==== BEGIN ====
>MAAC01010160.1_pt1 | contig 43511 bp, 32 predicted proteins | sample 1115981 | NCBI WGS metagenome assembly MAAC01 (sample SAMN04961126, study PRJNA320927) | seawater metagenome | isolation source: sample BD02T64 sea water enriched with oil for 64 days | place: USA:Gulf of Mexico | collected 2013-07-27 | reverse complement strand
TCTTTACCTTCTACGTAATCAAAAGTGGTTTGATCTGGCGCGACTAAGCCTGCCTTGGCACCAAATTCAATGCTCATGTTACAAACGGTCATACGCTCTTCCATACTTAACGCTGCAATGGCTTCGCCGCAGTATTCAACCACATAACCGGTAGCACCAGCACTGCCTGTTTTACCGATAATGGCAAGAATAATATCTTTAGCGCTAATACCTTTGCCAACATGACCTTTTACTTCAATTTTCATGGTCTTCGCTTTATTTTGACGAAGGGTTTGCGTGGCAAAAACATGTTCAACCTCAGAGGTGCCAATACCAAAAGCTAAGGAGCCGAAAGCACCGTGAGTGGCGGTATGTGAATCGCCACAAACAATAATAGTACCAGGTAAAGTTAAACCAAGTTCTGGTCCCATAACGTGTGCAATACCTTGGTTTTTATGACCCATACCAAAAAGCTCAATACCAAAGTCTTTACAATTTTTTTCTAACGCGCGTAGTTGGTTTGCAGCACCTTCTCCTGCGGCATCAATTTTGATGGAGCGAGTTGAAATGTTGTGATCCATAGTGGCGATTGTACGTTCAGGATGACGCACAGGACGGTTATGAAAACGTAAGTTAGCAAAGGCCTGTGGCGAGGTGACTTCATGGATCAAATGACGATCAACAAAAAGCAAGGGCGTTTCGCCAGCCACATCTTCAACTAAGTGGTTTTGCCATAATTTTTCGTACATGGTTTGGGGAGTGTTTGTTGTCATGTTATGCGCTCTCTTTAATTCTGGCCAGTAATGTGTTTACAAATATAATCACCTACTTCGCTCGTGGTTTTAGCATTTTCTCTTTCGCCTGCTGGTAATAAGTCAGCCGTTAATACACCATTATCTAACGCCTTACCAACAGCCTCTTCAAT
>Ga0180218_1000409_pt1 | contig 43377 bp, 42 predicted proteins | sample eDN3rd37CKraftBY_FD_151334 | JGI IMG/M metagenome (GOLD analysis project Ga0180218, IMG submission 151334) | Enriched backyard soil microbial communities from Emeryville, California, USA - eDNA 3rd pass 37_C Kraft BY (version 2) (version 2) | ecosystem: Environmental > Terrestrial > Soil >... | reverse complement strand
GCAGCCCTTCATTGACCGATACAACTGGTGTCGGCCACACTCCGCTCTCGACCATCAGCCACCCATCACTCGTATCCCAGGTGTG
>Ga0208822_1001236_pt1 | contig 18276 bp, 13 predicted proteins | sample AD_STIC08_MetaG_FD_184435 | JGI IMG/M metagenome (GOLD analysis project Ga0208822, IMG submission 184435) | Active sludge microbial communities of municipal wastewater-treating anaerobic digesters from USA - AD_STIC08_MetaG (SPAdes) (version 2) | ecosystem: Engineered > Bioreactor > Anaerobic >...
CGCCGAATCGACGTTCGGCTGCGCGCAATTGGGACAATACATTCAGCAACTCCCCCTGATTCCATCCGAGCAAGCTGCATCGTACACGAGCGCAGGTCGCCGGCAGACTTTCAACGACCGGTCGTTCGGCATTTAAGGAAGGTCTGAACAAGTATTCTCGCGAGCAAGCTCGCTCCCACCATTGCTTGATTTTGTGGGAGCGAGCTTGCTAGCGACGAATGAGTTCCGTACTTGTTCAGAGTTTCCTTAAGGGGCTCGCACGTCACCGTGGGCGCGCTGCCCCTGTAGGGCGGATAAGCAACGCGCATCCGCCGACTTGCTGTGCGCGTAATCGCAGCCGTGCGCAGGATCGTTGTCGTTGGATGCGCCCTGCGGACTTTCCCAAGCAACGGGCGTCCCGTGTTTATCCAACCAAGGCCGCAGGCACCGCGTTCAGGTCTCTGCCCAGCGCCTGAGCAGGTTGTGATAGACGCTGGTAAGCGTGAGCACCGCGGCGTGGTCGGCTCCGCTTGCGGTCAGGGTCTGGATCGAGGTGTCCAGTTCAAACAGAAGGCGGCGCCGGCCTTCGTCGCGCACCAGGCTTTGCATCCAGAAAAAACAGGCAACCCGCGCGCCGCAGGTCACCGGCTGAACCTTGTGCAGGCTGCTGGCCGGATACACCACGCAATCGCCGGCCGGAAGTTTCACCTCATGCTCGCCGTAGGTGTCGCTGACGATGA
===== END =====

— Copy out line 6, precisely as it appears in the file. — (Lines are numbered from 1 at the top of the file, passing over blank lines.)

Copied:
CGCCGAATCGACGTTCGGCTGCGCGCAATTGGGACAATACATTCAGCAACTCCCCCTGATTCCATCCGAGCAAGCTGCATCGTACACGAGCGCAGGTCGCCGGCAGACTTTCAACGACCGGTCGTTCGGCATTTAAGGAAGGTCTGAACAAGTATTCTCGCGAGCAAGCTCGCTCCCACCATTGCTTGATTTTGTGGGAGCGAGCTTGCTAGCGACGAATGAGTTCCGTACTTGTTCAGAGTTTCCTTAAGGGGCTCGCACGTCACCGTGGGCGCGCTGCCCCTGTAGGGCGGATAAGCAACGCGCATCCGCCGACTTGCTGTGCGCGTAATCGCAGCCGTGCGCAGGATCGTTGTCGTTGGATGCGCCCTGCGGACTTTCCCAAGCAACGGGCGTCCCGTGTTTATCCAACCAAGGCCGCAGGCACCGCGTTCAGGTCTCTGCCCAGCGCCTGAGCAGGTTGTGATAGACGCTGGTAAGCGTGAGCACCGCGGCGTGGTCGGCTCCGCTTGCGGTCAGGGTCTGGATCGAGGTGTCCAGTTCAAACAGAAGGCGGCGCCGGCCTTCGTCGCGCACCAGGCTTTGCATCCAGAAAAAACAGGCAACCCGCGCGCCGCAGGTCACCGGCTGAACCTTGTGCAGGCTGCTGGCCGGATACACCACGCAATCGCCGGCCGGAAGTTTCACCTCATGCTCGCCGTAGGTGTCGCTGACGATGA